“It was no surprise to anyone who knew him to hear that he was the shooter.”
-- Emma Gonzalez, Senior, Marjory Stoneman Douglas High School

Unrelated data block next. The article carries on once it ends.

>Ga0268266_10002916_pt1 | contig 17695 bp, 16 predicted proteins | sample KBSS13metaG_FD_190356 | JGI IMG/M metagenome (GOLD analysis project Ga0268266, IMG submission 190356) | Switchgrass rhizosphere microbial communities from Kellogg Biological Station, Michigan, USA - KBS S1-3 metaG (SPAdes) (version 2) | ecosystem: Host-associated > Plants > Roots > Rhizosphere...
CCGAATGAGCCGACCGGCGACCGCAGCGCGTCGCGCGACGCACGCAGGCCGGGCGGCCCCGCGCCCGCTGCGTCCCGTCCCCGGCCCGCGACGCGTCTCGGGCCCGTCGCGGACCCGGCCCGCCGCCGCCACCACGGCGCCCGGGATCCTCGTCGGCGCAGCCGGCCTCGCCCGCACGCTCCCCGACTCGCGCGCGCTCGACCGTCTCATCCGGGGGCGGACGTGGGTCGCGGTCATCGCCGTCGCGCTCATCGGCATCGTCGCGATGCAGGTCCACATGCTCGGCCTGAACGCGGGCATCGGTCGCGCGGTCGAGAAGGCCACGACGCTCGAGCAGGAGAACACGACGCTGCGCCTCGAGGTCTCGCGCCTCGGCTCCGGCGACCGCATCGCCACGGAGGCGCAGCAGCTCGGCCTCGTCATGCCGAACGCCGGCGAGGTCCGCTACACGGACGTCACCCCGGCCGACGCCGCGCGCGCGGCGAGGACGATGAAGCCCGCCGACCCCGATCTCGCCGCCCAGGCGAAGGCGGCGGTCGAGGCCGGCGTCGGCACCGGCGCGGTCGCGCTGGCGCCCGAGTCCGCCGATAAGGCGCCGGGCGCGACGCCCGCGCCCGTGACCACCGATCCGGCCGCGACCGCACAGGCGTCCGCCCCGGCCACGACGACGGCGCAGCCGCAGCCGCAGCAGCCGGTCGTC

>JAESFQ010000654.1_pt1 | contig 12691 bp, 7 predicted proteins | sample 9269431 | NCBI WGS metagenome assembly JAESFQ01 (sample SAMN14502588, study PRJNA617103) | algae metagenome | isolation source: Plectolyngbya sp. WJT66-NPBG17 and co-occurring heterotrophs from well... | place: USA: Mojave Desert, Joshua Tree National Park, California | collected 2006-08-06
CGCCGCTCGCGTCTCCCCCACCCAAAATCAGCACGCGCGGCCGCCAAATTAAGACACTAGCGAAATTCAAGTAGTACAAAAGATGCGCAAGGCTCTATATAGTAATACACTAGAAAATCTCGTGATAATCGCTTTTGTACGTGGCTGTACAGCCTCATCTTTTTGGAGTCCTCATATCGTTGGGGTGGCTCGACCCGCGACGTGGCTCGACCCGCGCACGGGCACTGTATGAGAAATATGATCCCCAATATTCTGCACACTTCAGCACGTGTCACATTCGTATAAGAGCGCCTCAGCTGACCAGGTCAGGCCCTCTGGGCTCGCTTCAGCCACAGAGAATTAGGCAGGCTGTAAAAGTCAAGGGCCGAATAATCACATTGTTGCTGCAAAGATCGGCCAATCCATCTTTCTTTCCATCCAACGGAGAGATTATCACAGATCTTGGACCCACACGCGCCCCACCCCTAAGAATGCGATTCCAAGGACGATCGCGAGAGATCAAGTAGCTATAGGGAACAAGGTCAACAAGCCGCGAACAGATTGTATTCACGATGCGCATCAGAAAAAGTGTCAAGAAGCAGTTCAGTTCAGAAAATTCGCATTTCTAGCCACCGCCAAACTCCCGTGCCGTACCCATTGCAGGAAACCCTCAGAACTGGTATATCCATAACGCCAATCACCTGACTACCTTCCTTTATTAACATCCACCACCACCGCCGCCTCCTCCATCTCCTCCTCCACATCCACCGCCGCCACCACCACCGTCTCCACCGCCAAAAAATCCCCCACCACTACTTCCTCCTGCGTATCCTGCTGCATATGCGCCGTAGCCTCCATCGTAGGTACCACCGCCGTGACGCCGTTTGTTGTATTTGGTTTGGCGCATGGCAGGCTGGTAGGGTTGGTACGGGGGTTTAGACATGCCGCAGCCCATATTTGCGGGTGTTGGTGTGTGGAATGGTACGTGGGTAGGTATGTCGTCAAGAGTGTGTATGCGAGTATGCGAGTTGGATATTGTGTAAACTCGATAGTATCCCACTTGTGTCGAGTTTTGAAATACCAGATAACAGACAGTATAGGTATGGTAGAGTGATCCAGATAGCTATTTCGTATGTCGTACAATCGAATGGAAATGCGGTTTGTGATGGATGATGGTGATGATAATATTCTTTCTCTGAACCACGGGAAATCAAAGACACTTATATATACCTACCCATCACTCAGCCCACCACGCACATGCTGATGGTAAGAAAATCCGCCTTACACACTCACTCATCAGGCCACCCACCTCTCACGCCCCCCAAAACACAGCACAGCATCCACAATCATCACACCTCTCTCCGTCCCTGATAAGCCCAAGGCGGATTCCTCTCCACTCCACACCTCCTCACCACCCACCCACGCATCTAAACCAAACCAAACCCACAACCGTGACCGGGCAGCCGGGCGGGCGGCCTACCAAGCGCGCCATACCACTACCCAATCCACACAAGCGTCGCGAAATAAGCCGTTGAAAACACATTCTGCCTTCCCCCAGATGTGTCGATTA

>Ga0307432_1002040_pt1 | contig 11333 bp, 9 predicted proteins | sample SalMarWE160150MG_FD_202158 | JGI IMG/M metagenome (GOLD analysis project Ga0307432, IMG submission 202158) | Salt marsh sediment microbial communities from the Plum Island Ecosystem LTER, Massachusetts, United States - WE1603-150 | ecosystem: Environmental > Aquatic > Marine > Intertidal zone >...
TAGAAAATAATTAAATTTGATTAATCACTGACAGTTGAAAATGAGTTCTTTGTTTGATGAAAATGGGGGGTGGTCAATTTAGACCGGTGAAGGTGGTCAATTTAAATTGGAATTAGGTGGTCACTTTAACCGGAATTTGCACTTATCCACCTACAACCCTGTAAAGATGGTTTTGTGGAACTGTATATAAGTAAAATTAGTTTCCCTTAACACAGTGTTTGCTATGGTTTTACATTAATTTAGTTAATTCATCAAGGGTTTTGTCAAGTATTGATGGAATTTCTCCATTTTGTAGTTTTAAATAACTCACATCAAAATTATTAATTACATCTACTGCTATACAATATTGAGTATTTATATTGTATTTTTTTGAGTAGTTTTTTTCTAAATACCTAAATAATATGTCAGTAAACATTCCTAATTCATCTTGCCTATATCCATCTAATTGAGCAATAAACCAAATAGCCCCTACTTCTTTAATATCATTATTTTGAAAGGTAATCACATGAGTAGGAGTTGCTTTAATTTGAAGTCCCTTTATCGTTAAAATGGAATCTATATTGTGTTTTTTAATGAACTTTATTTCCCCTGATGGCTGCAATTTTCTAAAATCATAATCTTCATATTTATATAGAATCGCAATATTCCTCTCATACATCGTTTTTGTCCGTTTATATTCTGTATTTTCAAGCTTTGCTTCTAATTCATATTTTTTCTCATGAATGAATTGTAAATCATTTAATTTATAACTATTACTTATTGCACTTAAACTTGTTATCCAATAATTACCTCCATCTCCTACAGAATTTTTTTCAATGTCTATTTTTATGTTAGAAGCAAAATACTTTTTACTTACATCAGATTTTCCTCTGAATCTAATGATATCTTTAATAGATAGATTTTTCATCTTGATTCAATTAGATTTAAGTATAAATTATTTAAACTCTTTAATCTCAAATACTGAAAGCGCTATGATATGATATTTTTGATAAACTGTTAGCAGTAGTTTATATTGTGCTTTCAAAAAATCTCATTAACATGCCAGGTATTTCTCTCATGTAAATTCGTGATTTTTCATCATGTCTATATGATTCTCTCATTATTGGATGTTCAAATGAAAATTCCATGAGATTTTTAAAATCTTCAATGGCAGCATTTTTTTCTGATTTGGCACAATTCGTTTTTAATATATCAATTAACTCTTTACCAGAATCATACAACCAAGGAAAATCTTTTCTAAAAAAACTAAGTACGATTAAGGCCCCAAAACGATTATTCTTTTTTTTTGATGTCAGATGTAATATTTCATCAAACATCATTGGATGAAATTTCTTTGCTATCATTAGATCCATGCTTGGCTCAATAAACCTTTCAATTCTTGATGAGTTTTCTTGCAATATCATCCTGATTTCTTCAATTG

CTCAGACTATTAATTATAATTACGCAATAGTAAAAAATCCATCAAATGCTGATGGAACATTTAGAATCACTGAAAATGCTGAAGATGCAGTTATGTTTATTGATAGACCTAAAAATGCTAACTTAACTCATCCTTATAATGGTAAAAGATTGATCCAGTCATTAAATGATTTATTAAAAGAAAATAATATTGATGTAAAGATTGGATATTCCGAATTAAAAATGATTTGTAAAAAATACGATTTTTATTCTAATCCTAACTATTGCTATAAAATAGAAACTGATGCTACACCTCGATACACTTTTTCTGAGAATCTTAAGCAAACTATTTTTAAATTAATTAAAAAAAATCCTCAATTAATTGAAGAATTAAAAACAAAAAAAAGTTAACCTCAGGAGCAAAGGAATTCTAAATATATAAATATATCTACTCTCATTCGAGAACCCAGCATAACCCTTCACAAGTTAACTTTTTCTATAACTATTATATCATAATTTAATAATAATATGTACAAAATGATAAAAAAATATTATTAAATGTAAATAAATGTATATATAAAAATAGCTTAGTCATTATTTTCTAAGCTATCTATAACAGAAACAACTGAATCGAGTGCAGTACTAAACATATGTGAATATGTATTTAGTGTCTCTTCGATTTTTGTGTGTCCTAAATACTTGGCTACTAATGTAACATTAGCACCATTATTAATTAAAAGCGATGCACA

<p>Over the past three weeks, the impassioned voices and steadfast demands of the students of Marjory Stoneman Douglas High School have resounded across social media and through the halls of the large suburban high school where I teach visual arts. A group of senior girls, spurred to action by the horrors of the Parkland massacre and emboldened by watching videos of its protesting students, organized a walkout of their own. Though it was an uncharacteristically cold, snowy day in our part of Oregon, hundreds of students marched out of school, engaging in what was certainly, for many of them, their first act of civil disobedience. I positioned myself near the back of the crowd, listening as they shouted their demands for safer schools and an end to fear in the classroom. Standing on that icy sidewalk, I was overcome by waves of conflicting emotions. Though deeply proud of them for raising their voices and insisting on being heard, I was also forced to confront a stark and brutal reality: neither my students nor I feel safe in our school.</p><p>I still remember the cold December morning in 2012 when I first heard about the massacre at Sandy Hook Elementary School in Newtown, Connecticut. A colleague walked up to my desk, tears streaming down her face. She then recounted the grisly details of those shootings: a classroom of first graders and their teachers murdered on what should have been just another routine school day.</p><p>At the time, my daughter was a preschooler. In those <a href="http://www.dailymail.co.uk/news/article-2249694/Sandy-Hook-shooting-The-tragic-school-picture-graders-gunned-Adam-Lanza.html" target="_blank">school pictures</a> that began appearing in the media of gap-toothed Sandy Hook first graders I saw her face. I began to think about her future in such a world and it looked bleak. From that moment on, I couldn’t bear reading the stories of what had transpired within those school walls and so found myself avoiding the impassioned, anguished speeches of the brave parents and teachers of those senselessly slaughtered children. It hit too close to home. It was horror on a level I had previously thought unimaginable and in a school not that different from mine. Naively, I assumed things would have to change, that nobody could look at those tiny little people and callously advocate for the status quo. How wrong I was. And as we all know, the shootings just kept happening.</p><p>So what was it about the Parkland killings that tipped the scale? Why hadn’t this happened after Columbine or Newtown? These are among the questions we teachers have been asking one another at my school recently. Perhaps what’s driving this moment is fear of the seeming inevitability, the not-if-but-when of it all. As teachers, we are forced to wonder: When will it be our turn? When will we bar the doors, fight, run, or hide? When will despair be given a physical form in the shape of a teenager with a gun and our school turned into a shooting gallery for the deranged?</p><p>At this point, we’ve been practicing lockdown drills for years. We lock and block the doors, then huddle on the floor in the darkest corners of our classroom, 36 teenagers and one adult trying to be as quiet as possible. No phones, no talking, no movement. We wait for the rattle of the door handle, at least one of us cries, and then it’s over. The all-clear.</p><p>We turn on the lights, stretch our cramped limbs, and return to our seats. I tell a joke, try to lighten the mood a bit, and resume class. One grim effect of these drills and procedures, though, is to normalize the threat of an act so heinous, so abnormal it’s hard to take in. We’ve essentially desensitized our entire school community to the true horror of what we’re playing out -- a fight for our lives. We expect the routines of the classroom to resume once the lights come back on, hoping that the students will have grasped the seriousness of the drill but won’t have internalized the fear. That none of us will. When my students voice the fear that sits inside them in that darkened room, when they give the despair space to breathe in the light, we’re all forced to confront the twisted reality of what we’re doing.</p><p>At the beginning of the semester, I gave my new students a questionnaire about their lives. One of them answered the question “What is one thing that really stresses you out?” by writing: “What really stresses me out is the fact that I might die in this building.”</p><p>I had no idea how to respond because, honestly, I feel the same way. How do I convey what it feels like to walk into your workplace every morning wondering if today is the day you’ll die there? How do I explain the trepidation I feel when I have to confront that student -- the one who’s been making the disturbing art, doesn’t smile or interact with his peers, and whose parents won’t return my emails or calls -- to tell him that he needs to tone down the violence in his work? How do I share my deepest fear that this is the kid who will come back for me later, armed and ready to exact his revenge?</p><p>How do I express the complexity of the emotions I feel when I’m huddling in the dark with my students, thinking about what it would take for all of us to make it out of the building alive in a real version of the same situation? And how do I begin to think about the worst possible scenario, that the sixteen-year-old kid crouched next to me in the dark is the next school shooter? In the heightened paranoia of my classroom, my students are now suspects.</p><p><strong>Teachers as Martyrs?</strong></p><p>I imagine every new teacher arrives with some version of the story of the triumphant teacher who takes a ragtag group of students from disarray to academic excellence playing in the back of his or her mind. That cinematic dreamscape is often discarded as the years go by. If you’re actually going to survive in the system, tough it out for the long haul, certain illusions must be shed. Almost a third of all new teachers <a href="https://www.washingtonpost.com/news/answer-sheet/wp/2017/11/27/why-its-a-big-problem-that-so-many-teachers-quit-and-what-to-do-about-it/?utm_term=.4fc01dfeeb97" target="_blank">jump ship</a> by year three when the challenges of the profession -- the long hours, the constant planning, the never-ending grading, and the worries about meeting the intellectual and emotional needs of our students -- begin to seem unsustainable.</p><p>In my first years on the job, the enormity of the psychological task of caring for the wellbeing of my students and a creeping awareness that I would never be able to fully support and know all of them could reduce me to tears. My commute home in the afternoon often felt like a therapy session sans therapist. I’d replay every missed opportunity, every interpersonal challenge, and then I’d cry. I knew that, despite what I’d been led to believe, the stark reality of the situation was that I couldn’t support all of my students. Part of teaching would always be about failure: failure to connect, failure to notice, failure to address the nuanced and specific needs of every one of those students. It was a numbers game that I would always lose and that was a truth I had to embrace in order to become a more effective educator.</p><p>Nevertheless, the archetype of the teacher-martyr who toils late into the night, sacrificing her personal life in order to focus solely on her students, is one we’ve bought into as a culture. The story we tell is that teachers are superhuman, capable of reversing any tide, remedying any hurt, and counteracting the problems of our society by sheer focus, persistence, and care. If I just devote myself more, put in longer hours, and implement a better curriculum, I’ll ultimately save them all. Being this martyr is a badge of honor in the school itself, a symbol of who is doing the best work. I can’t help but wonder, though: Isn’t martyring oneself by taking a bullet for our students the ultimate expression of this archetype? Isn’t this what is, post-Parkland, now being demanded of us?</p><p>This uniquely American myth of the teacher who provides salvation for each student is the one we’ve now ascribed to the teachers at Parkland who threw their bodies in front of bullets to save their students’ lives. And while I’m awed by their bravery, I’m still willing to question the motivations behind those, <a href="https://www.nytimes.com/2018/02/26/us/politics/trump-school-shooter-florida.html" target="_blank">including</a> the president of the United States, holding them up as icons.</p><p>Perhaps valorizing teachers as heroes is simply another way of continually refusing to honor and respect the profession in the ways that actually matter. Heroes don’t need smaller class sizes, benefits or adequate retirement accounts. The truth is, those teachers should never have had to put their lives on the line for their students. It wasn’t their job. We are not warriors, we are teachers. We are not heroes, we are teachers.</p><p><strong>When Dreams Fail</strong></p><p>My last year of classroom teaching has been the most demanding. Not only because of the subjects I teach, my class sizes, or workload, but because of the mounting stress I feel from my students. Our children are the canaries in our American coal mine (an image that has <a href="https://www.washingtonpost.com/news/energy-environment/wp/2017/03/29/trump-promised-to-bring-back-coal-jobs-that-promise-will-not-be-kept-experts-say/?utm_term=.d22e6a47c55c" target="_blank">new meaning</a> in the Trump era). When I ask them about their <a href="https://www.nytimes.com/2017/10/11/magazine/why-are-more-american-teenagers-than-ever-suffering-from-severe-anxiety.html" target="_blank">mental health</a>, I’m always overwhelmed by how many of them admit to depression and anxiety. They’re constantly exhausted and stressed out. So many of them express a simmering despair about their future. And how can I argue with that? When you’re huddled in the corner of a dark classroom, practicing for your own death, it’s difficult to feel as if there’s any hope for a decent future.</p><p>I’m no longer naÃ¯vely dreaming of changing the lives of each of my students. My goals have narrowed: to get the kids to invest in learning, to be an advocate for them, to listen to them, to create a relevant curriculum, to turn the classroom into a vital and thriving place. In any given semester, I make it a priority to quickly learn the names of my more than two hundred students, to check in with them as frequently as I can and attempt to attend to each of their unique and complex individual needs.</p><p>I try to put whatever extra energy and attention I have into working with my more marginalized students, knowing that, as a white, middle-class woman, they likely will see me as an agent of a system that reinforces preexisting layers of alienation. However, I no longer feel as if I can save any of them. I don’t even feel that that’s my job. My job is to provide a space for inquiry and expression.</p><p>If I do that job well, I’ll at least assist my students in finding their own voices. But believe me, it’s a Sisyphean task. They’re teenagers after all. Their emotional landscapes change minute by minute, day by day. They walk into my classroom with 15 to 18 years of lived experience, products of their family dynamics and their community. The hours I spend with them, no matter how impactful, cannot out-compete those actualities. Some of them will feel seen and heard in my classroom, and some of them, no matter what I do, will feel invisible, unseen, and lost.</p><p><strong>Pulling the Trigger</strong></p><p>School is the place where adolescents experiment with the lofty promises of the American Dream. We teachers deliver the message that you can be anything, do anything. Study hard enough and you’ll make something of yourself in your life, no matter the challenges along the way. Make friends, get yourself a boyfriend or a girlfriend, and you’ll climb that social ladder. Find your path and your talent and the world will be yours for the taking.</p><p>As educators we know that there’s no one more passionate and engaged than a teenager doing what she or he loves. Tap into that intensity and myopic focus and you have the potential for genuine pedagogical alchemy. But what if all the promises that we (and so many others) implicitly or explicitly make prove remarkably out of reach and those same students are increasingly aware of that? What if you’re a student of color or an undocumented student and the American Dream was never promised to you in the first place? What if you don’t make friends easily? What if the emotional stresses you carry with you are too heavy and all school represents is a relentless reminder of them? What if, like the society it’s part of, school becomes a place for failure, not possibility? </p><p>If teenagers excel at one thing, it’s sniffing out hypocrisy. Kids can see through the veneers of so many promises. And the kids any teacher now sees are likely to be wondering: What’s really there for them in this world we’ve built? What hurts have gone unnoticed, unattended?</p><p>Is it any wonder that the most disgruntled among them, those who feel most betrayed by the broken promise of that Dream, return to the place they feel failed them the most, the institution society promised would provide them with salvation and so obviously didn’t? They bring with them their failed social and familial relationships, their realization that the Dream was never for them in the first place, and -- in a rising number of cases -- <a href="https://www.nytimes.com/2018/02/25/business/gun-show-tampa-parkland.html" target="_blank">AR-15s</a> or other deadly weaponry. They cash that voided check by pulling the trigger, decimating that illusion, and possibly ending the lives of students and teachers while they’re at it.</p><p>Shooting that gun is the last act of personal agency these boys -- and so far they are <a href="https://www.nytimes.com/2018/02/17/us/mass-murderers.html" target="_blank">boys</a> -- have to offer. That myopia and total focus, which leads to death in our schools, reflects the despair and nihilism seen in many of these shooters. It’s something that, at least at a lesser level, should be familiar to any classroom teacher these days. Think of the nameless, faceless frustration and despair that drives a child to pick up weapons of war and wantonly kill as the failure of the American Dream played out in blood.</p><p>Dear America: You’ve given me an impossible task and condemned me for my failure to perform it. Now, you -- or at least the <a href="https://www.theguardian.com/us-news/2018/feb/21/donald-trump-solution-to-school-shootings-arm-teachers-with-guns" target="_blank">president</a>, the <a href="https://www.npr.org/2018/02/26/588865775/renewing-call-to-arm-teachers-trump-tells-governors-the-nra-is-on-our-side" target="_blank">NRA</a>, and various <a href="http://thehill.com/blogs/blog-briefing-room/news/374159-nc-state-rep-calls-for-teachers-to-be-armed-we-have-to-get-over" target="_blank">politicians</a> -- assure me that I can redeem myself by holding a gun, firing back, and so blasting away the despair. No, thank you: I do not want to hold that gun and cannot be that shield. Neither figuratively nor physically can I save my students.</p><p>What we are asking of our children, our teachers, and our schools is unlike anything we ask of any individuals or any institution. We are martyring our children on the altar of society’s failed promises and then we wonder why they keep coming back with guns in their hands.</p>